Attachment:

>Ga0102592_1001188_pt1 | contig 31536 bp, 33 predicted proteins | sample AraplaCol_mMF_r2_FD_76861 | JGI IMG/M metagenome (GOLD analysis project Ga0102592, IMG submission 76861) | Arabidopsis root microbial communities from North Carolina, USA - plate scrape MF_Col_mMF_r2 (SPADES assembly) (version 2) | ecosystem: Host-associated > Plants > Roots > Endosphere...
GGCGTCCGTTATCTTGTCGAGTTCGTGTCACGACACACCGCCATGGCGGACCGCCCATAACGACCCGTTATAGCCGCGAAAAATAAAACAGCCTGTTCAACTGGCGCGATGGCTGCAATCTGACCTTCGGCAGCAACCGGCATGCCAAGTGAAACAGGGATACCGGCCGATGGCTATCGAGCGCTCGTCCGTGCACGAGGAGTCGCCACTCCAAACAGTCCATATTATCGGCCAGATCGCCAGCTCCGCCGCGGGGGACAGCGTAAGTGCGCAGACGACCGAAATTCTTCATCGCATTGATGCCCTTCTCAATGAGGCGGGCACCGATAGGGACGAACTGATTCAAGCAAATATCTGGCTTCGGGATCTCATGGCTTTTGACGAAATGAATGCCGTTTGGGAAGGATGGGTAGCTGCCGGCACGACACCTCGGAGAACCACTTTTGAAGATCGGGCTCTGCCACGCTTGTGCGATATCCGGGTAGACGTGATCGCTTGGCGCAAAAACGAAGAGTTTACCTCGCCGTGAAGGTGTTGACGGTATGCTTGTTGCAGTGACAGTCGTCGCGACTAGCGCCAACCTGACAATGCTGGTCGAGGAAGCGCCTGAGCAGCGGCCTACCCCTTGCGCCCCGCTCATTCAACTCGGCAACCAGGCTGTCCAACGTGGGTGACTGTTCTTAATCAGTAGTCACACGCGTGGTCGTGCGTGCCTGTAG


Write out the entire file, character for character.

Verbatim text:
>Ga0102592_1001188_pt1 | contig 31536 bp, 33 predicted proteins | sample AraplaCol_mMF_r2_FD_76861 | JGI IMG/M metagenome (GOLD analysis project Ga0102592, IMG submission 76861) | Arabidopsis root microbial communities from North Carolina, USA - plate scrape MF_Col_mMF_r2 (SPADES assembly) (version 2) | ecosystem: Host-associated > Plants > Roots > Endosphere...
GGCGTCCGTTATCTTGTCGAGTTCGTGTCACGACACACCGCCATGGCGGACCGCCCATAACGACCCGTTATAGCCGCGAAAAATAAAACAGCCTGTTCAACTGGCGCGATGGCTGCAATCTGACCTTCGGCAGCAACCGGCATGCCAAGTGAAACAGGGATACCGGCCGATGGCTATCGAGCGCTCGTCCGTGCACGAGGAGTCGCCACTCCAAACAGTCCATATTATCGGCCAGATCGCCAGCTCCGCCGCGGGGGACAGCGTAAGTGCGCAGACGACCGAAATTCTTCATCGCATTGATGCCCTTCTCAATGAGGCGGGCACCGATAGGGACGAACTGATTCAAGCAAATATCTGGCTTCGGGATCTCATGGCTTTTGACGAAATGAATGCCGTTTGGGAAGGATGGGTAGCTGCCGGCACGACACCTCGGAGAACCACTTTTGAAGATCGGGCTCTGCCACGCTTGTGCGATATCCGGGTAGACGTGATCGCTTGGCGCAAAAACGAAGAGTTTACCTCGCCGTGAAGGTGTTGACGGTATGCTTGTTGCAGTGACAGTCGTCGCGACTAGCGCCAACCTGACAATGCTGGTCGAGGAAGCGCCTGAGCAGCGGCCTACCCCTTGCGCCCCGCTCATTCAACTCGGCAACCAGGCTGTCCAACGTGGGTGACTGTTCTTAATCAGTAGTCACACGCGTGGTCGTGCGTGCCTGTAG